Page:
March 3, 2016

Designing a showroom can feel like designing a home for a whole region of varying styles and tastes. For Jayme Adams, manager of showroom development at Expressions Home Gallery in Southlake, Texas, her design for a newly opened showroom took into account everything from Pinterest boards to nearby competitors were doing for a local appeal.

View this showroom gallery here.

Setting the Space
Finding the location for the 12th Expressions Home Gallery was simple. Based primarily around Texas and southern California, the company needed a waypoint for areas outside the Dallas-Fort Worth area.

“We chose the location because of its easy access to the highway, as well as neighboring businesses,” said Adams, adding that it is also close to several local youth activities the target clientele frequents. “Since we’re also central to the Dallas-Fort Worth metro, our location allows for easy access to a large population.”

With the location set, the next step was deciding what to show and how best to show it. To accomplish the right look and feel, the design team spent time interviewing customers to find out what they found important in a showroom – like customer service, methods of display and product choice. Visiting competitors’ locations and vendor showrooms also gave the team ideas and inspiration for this particular space.

“We combined all these elements that we found successful [in other showrooms] into what you now see at Expressions Home Gallery,” said Adams.

As this is primarily a kitchen and bath showroom, the team worked to create a hands-on environment with many fully functioning and interactive full kitchen and bath displays. Expressions also decided to include large rooms of products in each category, from hardware to lighting to plumbing.

Strategic Layout
“The most important design element we considered when creating the showroom was to allow for the customer to walk into our space and see everything right when they enter,” said Adams, adding that their primary goal was to unclutter and make the space flow in a logical and unobstructed way.

Since the first fixture installed in a house is the plumbing, bath and plumbing products are the first category guests see when they enter the showroom. Several eye-catching bathroom window displays – like a bright green tub and an artistic light fixture – also play on this method.

Inside the gallery, these bath products are set up in different types of displays that best showcase them without confusing the client. One bathtub display staggers several different tubs – each facing a wall with mounted artwork or mirrors – so the difference between products is more evident. Other bath displays are set up like small spaces, complete with a vanity, toilet and tub with accessories and hardware to match that particular room’s style.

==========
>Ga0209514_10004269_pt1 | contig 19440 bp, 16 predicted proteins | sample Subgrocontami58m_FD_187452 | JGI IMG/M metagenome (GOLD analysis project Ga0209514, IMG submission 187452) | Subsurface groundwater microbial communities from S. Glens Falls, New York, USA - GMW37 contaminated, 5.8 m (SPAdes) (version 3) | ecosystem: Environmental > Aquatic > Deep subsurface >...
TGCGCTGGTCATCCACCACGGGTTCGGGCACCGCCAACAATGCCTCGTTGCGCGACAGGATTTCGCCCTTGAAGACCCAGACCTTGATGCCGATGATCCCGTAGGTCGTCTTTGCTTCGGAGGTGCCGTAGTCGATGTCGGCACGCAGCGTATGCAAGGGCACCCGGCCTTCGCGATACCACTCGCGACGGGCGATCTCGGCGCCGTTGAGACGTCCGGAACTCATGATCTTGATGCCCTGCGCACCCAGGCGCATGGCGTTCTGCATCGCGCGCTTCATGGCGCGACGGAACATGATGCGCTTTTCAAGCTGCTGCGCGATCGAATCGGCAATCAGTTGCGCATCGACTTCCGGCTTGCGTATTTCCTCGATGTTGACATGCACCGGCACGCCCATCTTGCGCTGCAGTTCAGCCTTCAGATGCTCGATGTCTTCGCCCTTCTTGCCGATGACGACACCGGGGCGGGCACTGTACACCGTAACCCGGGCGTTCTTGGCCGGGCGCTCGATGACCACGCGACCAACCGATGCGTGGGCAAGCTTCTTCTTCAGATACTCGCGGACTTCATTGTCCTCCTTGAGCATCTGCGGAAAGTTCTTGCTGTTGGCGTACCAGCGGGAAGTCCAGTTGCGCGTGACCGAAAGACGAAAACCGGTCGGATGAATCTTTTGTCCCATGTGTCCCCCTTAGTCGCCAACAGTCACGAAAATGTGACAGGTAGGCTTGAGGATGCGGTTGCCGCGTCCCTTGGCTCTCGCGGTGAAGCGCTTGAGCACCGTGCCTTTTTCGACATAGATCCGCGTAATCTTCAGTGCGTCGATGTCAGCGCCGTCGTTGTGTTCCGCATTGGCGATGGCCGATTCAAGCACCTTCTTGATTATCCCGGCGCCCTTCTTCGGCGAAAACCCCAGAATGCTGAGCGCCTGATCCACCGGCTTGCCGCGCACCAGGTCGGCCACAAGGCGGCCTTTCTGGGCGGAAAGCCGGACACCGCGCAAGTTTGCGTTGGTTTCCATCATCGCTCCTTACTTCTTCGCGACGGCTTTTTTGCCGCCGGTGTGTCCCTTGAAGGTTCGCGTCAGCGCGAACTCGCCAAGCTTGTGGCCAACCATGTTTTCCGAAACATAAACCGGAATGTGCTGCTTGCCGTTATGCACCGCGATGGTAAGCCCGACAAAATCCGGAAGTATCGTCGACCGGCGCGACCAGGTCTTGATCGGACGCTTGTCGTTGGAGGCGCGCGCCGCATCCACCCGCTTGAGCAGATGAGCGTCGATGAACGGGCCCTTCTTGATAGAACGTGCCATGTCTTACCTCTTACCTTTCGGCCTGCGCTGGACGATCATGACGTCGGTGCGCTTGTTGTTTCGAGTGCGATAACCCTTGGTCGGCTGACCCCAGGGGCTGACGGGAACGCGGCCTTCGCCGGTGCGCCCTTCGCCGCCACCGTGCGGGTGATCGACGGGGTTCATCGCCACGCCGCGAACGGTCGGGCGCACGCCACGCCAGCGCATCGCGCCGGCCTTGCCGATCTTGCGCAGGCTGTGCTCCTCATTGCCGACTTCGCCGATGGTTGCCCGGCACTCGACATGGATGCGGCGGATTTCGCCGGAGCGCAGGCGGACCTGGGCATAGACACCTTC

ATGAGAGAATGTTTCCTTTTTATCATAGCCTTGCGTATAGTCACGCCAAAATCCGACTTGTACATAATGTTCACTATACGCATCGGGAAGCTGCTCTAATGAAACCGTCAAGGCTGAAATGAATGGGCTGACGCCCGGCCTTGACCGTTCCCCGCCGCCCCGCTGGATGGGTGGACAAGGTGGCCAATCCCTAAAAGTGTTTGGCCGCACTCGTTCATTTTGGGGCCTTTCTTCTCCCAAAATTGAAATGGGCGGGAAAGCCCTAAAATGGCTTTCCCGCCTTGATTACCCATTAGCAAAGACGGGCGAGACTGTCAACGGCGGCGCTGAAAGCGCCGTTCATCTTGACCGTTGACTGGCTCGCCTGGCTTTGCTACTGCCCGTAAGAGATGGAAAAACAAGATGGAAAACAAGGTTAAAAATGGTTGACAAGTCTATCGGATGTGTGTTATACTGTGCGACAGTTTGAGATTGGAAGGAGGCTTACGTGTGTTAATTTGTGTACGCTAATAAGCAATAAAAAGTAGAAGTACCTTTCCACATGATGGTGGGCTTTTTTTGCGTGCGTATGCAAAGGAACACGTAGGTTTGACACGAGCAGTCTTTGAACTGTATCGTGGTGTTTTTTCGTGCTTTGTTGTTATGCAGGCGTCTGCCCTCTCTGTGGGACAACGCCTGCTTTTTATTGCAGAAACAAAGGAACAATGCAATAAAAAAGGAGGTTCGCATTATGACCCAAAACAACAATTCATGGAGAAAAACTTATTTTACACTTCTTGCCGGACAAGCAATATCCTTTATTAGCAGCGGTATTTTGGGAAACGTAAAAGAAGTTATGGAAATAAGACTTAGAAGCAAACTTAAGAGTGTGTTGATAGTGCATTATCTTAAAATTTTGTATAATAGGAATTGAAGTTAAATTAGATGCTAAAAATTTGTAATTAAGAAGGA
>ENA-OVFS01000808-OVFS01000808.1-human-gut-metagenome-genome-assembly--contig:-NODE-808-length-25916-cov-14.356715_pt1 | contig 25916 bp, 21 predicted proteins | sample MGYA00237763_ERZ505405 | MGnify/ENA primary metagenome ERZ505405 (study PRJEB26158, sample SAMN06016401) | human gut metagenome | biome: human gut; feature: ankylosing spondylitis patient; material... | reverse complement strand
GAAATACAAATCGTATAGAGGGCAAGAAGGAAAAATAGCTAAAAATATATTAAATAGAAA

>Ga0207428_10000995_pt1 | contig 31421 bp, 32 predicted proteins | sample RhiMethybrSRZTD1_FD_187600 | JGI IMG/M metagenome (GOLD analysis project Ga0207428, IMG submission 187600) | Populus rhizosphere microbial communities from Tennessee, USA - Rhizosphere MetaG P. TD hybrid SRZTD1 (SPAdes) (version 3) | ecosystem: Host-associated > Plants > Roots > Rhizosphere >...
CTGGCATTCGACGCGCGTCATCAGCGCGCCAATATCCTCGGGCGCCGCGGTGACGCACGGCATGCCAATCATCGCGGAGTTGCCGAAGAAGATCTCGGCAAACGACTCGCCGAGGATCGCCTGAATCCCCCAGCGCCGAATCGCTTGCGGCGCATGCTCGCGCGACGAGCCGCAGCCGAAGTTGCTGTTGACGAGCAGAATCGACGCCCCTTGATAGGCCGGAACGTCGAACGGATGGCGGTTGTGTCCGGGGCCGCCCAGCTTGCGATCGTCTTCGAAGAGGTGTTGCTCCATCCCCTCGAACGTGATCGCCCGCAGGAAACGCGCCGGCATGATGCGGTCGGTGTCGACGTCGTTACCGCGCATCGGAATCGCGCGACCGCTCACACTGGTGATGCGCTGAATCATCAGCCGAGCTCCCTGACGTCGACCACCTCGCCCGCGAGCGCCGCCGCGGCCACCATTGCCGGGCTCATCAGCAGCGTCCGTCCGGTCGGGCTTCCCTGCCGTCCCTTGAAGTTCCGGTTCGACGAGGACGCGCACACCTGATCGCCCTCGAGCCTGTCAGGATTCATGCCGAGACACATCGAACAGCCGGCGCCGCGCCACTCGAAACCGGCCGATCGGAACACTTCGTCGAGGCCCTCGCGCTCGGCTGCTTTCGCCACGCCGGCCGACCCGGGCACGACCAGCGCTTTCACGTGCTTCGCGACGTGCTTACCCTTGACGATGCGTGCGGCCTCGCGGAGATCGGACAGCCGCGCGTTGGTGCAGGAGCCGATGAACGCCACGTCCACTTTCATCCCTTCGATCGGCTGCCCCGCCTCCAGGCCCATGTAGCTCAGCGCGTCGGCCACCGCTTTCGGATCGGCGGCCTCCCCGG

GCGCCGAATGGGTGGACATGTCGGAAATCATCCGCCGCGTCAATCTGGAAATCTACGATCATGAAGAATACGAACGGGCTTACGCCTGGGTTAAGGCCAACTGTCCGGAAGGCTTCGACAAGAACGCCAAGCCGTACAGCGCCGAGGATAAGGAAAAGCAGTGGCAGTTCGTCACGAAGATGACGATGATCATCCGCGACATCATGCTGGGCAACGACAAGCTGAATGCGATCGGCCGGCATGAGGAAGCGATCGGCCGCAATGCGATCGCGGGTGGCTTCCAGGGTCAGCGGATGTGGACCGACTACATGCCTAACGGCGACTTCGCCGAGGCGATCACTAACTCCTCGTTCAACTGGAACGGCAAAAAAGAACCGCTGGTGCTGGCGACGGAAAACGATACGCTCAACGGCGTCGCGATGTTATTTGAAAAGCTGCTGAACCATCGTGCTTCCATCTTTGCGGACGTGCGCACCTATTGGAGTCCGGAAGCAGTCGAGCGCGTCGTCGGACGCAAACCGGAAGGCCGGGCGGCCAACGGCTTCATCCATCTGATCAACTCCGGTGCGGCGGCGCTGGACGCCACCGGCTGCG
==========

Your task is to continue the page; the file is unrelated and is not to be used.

“There is always a challenge when designing a showroom to make sure you are using elements that are simple to switch out and blend in the local market style,” said Adams.  “It’s vital that the finishes in the showroom appeal to the local market.”

Market Challenges
To solve the question of local taste, Adams looked at the Pinterest boards of nearby designers and consulted local vendors about trends in the marketplace. Although national trends do have a place in the showroom, some trends should have more emphasis because of the location of the gallery.

“For example, we sell more copper sinks in Fort Worth than we do in Dallas,” said Adams. “It’s important to know these things before opening the showroom so your products will appeal to your specific market.”

A transitional style appeals most to the locals, so displays like stainless steel kitchen appliances and mosaic tile backsplashes showcase examples of that type of design. A line of elegant kitchen faucets – mostly stainless steel with a few bronze finishes – drain water into a striking stone trough. In the center of the showroom, an open space filled with a vast variety of chandeliers and pendants lights up the gallery.

“Placement is everything,” said Adams. “Our lighting fixtures are strategically placed in the middle of the space because customers are drawn to the intricacy of the lights.”

Adams explained that the lights act like an anchor to draw customers through the showroom. Mixing wall and display heights like this, as well as keeping the lighting high, keeps a clear line of sight and helps the customer not feel lost in the showroom.

“Our design intention is that customers start at the front of the showroom with plumbing and work their way back,” she added. “Our goal is then to provide the best experience for everyone who walks through the door.”

Source List:

Designer: Jayme Adams, Expressions Home Gallery
Photographer: James Wilson


Ashley Norton
Atlas Homewares
Rocky Mountain
Schaub and Co.
Top Knobs

California Faucets

Source List

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